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Testplant QA Recap + How We Do Regression Testing

By Jeannette Smith

Jeannette Smith

Jeannette Smith - 17 January 2018

Wow! It’s been quite a year in QA at Testplant. We’ve implemented so many new, big features, providing even more ways to expand our quiver of testing solutions—and yours.

We added API and Selenium testing capabilities to our already powerful, intelligent image and text recognition and search. It’s been really fun and interesting to use them all, see their different strengths, and identify where there are advantages to one over the other. For example, while there are benefits to being able to directly specify web elements with SenseTalk and our Selenium WebDriver, when you’re new to Selenium, learning how to find and specify the element you want can be a challenge. Or, for web pages with frames, our image-based searches are much easier. We continue to learn more about all of these. We also added a roaming license capability for our RLM License Servers. This is a really handy feature for us when we’re traveling or sitting on a plane.

In addition to enhancing our product in cool, new ways, we’ve been automating more of our internal tests. As testers of an automation software solutions, we write tests that automate our own automation software, which definitely helps us better understand what it’s like to be one of our customers. As part of this, we’ve been expanding our regression suite: Our own Eggplant Manager and Eggplant Automation Cloud solutions are, and have been, critical to effectively managing our regression suite execution.


When I started to write this blog, someone asked me how we use Eggplant Manager and Eggplant Automation Cloud in our regression tests. So, I thought I’d pass along that information. We actually use these solutions to automate the whole execution process:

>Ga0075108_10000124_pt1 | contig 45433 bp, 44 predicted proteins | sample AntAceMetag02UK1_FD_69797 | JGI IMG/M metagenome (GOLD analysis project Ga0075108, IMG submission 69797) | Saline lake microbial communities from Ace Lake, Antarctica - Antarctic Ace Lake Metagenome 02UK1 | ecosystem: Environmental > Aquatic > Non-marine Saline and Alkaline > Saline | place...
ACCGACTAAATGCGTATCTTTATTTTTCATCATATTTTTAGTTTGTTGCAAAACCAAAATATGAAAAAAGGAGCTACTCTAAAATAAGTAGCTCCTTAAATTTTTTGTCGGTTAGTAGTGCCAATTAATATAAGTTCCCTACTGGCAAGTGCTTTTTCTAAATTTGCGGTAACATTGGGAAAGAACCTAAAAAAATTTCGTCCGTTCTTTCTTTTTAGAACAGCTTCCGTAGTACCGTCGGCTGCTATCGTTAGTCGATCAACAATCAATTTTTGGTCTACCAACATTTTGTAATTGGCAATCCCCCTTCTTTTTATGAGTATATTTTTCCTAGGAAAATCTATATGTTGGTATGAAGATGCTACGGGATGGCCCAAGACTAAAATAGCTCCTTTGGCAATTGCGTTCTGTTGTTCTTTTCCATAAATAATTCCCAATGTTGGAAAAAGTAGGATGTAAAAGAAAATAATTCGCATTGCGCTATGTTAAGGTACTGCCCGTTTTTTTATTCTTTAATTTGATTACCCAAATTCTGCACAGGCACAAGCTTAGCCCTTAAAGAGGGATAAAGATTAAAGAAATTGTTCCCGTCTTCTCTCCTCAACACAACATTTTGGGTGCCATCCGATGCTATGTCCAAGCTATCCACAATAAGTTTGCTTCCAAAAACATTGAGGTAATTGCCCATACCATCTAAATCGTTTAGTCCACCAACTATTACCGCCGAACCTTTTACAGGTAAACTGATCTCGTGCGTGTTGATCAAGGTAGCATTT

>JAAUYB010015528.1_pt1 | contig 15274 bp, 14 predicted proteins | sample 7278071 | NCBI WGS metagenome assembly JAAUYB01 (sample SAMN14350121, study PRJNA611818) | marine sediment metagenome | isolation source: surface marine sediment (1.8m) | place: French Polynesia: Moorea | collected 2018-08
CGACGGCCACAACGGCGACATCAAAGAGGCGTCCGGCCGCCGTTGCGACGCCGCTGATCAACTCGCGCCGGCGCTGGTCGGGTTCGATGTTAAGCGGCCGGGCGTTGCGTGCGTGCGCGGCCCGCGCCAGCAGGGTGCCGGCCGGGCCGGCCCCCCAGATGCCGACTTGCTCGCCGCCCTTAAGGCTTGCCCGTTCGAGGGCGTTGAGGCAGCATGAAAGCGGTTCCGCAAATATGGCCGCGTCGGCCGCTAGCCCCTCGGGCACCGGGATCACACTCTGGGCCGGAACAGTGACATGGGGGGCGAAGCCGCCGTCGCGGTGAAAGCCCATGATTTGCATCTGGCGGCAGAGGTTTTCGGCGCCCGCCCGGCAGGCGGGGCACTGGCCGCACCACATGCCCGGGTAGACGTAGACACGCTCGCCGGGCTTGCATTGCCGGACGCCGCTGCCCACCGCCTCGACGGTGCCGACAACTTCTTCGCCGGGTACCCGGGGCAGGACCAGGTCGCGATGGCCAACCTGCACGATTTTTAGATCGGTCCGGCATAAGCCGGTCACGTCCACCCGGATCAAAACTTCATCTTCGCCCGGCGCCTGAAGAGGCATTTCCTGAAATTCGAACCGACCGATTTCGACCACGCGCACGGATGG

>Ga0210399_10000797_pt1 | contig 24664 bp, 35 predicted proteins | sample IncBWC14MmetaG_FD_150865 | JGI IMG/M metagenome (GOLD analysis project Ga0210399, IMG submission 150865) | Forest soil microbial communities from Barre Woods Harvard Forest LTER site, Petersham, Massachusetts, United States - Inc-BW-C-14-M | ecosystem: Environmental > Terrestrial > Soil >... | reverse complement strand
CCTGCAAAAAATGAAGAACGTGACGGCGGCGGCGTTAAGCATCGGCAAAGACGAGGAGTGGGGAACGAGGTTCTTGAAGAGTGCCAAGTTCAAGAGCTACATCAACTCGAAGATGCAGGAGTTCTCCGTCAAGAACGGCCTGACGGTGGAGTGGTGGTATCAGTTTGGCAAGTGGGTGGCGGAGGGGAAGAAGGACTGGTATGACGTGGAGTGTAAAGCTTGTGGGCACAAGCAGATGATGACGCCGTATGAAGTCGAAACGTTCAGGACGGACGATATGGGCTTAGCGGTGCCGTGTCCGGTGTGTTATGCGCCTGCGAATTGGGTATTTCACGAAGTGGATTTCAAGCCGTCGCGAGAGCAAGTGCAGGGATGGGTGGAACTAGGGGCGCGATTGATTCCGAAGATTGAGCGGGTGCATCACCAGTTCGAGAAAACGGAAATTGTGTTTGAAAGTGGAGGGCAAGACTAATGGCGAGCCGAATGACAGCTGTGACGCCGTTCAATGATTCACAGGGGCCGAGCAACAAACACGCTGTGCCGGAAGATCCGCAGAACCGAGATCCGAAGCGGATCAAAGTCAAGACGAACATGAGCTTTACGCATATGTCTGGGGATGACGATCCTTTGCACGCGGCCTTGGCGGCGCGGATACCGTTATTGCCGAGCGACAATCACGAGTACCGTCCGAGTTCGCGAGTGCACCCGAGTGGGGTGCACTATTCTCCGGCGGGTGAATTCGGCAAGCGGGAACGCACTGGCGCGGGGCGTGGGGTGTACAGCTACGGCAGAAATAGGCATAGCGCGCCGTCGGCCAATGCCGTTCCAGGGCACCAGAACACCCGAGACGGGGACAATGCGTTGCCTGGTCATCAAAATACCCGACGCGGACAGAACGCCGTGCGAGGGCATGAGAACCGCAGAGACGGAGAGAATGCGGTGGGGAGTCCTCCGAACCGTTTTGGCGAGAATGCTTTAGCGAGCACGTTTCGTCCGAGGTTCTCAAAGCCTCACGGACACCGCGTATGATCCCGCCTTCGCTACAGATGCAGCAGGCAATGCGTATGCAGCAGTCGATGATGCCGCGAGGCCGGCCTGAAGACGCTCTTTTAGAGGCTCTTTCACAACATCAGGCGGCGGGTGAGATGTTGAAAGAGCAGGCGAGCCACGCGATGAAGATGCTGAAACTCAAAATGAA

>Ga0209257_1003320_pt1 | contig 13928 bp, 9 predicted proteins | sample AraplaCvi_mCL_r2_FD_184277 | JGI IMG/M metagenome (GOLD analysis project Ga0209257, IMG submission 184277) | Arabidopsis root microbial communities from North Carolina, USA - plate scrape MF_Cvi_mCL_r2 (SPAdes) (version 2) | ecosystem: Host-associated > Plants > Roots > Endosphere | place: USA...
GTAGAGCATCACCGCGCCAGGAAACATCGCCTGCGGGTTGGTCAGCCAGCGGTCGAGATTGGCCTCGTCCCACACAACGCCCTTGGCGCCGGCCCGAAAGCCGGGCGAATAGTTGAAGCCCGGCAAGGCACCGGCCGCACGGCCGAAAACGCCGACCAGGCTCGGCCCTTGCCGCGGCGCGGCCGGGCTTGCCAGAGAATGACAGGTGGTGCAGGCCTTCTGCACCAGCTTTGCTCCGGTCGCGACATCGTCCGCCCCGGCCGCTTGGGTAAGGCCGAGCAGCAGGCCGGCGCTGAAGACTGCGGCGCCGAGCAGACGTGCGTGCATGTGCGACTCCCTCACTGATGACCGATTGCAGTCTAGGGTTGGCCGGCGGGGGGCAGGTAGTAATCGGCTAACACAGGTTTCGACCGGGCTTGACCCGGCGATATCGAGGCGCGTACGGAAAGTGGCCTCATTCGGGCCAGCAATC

1. We develop our scripts in Eggplant Functional against the SUTs in our Eggplant Automation Cloud.
  2. We check our tests into source control, and then check them out into the tests we define in Eggplant Manager.
  3. We create Eggplant Manager tests that typically run multiple scripts, specifying the order in which they run to accommodate dependencies.
  4. In the test definition, we can specify the SUT at the Eggplant Manager test level or at the individual script level when the test requires a SUT. Eggplant Automation Cloud reserves the SUTs that our automated tests use when they run. Also, in the test definition, we specify which Eggplant Manager agent should run the test. The agents are installed on VMs of different operating systems. This enables us to achieve our cross-platform coverage on all the supported Eggplant Functional platforms.
  5. The tests run nightly as cron jobs, but can also be run on demand at any time.
  6. We receive email notifications of the status of the test runs, and the results are uploaded to our test case management system.
  7. Then, we investigate any failures by navigating to the test results in Eggplant Manager. There, we can see where the failure occurred, down to which command in which script. If the test runs on a SUT, we even get a screenshot of the SUT when the failure occurred.

Finally, we’ve been improving and defining our internal test processes, especially around  test results reporting and metrics gathering. We implemented a new test case management system to which we now upload our test results from Eggplant Manager. This is giving us a clearer picture of where we are overall, where we need to improve, and what we’re doing well. Armed with that information, we can continue to implement new capabilities and make enhancements to provide you with a high-quality testing suite.

So, with lots of work still to be done, we should get cracking (as our UK colleagues like to say). On behalf of all of us on the Eggplant Functional test team, we wish you a happy and productive new testing year.

P.S. If you haven’t already, check out our Community page for an Eggplant Functional interactive guide, training and certification courses, our user forum, and more.